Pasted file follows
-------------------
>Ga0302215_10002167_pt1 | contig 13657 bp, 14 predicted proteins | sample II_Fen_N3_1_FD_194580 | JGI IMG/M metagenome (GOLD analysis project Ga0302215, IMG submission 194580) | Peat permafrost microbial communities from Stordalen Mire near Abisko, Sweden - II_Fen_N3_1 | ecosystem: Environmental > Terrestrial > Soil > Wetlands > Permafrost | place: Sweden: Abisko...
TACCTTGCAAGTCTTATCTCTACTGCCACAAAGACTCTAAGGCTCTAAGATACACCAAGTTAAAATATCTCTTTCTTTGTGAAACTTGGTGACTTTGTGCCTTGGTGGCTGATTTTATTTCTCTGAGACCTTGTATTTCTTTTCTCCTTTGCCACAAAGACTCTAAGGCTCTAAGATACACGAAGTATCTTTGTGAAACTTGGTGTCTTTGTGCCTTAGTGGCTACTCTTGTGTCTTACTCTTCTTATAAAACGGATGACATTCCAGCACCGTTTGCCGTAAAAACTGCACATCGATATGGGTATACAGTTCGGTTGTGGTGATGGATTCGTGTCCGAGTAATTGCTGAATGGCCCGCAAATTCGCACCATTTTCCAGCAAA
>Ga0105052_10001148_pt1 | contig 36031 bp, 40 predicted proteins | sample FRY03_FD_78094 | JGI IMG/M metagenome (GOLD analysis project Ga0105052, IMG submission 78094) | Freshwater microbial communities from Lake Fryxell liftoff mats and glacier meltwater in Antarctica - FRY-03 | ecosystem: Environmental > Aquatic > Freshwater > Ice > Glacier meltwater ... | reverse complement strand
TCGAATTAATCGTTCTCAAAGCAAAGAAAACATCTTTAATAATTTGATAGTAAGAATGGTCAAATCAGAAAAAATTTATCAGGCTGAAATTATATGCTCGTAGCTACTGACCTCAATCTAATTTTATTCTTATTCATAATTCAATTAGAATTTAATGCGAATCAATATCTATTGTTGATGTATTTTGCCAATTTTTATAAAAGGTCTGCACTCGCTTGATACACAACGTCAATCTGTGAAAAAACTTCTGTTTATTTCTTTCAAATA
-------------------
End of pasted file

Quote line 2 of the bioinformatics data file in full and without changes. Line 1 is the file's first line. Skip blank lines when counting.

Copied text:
TACCTTGCAAGTCTTATCTCTACTGCCACAAAGACTCTAAGGCTCTAAGATACACCAAGTTAAAATATCTCTTTCTTTGTGAAACTTGGTGACTTTGTGCCTTGGTGGCTGATTTTATTTCTCTGAGACCTTGTATTTCTTTTCTCCTTTGCCACAAAGACTCTAAGGCTCTAAGATACACGAAGTATCTTTGTGAAACTTGGTGTCTTTGTGCCTTAGTGGCTACTCTTGTGTCTTACTCTTCTTATAAAACGGATGACATTCCAGCACCGTTTGCCGTAAAAACTGCACATCGATATGGGTATACAGTTCGGTTGTGGTGATGGATTCGTGTCCGAGTAATTGCTGAATGGCCCGCAAATTCGCACCATTTTCCAGCAAA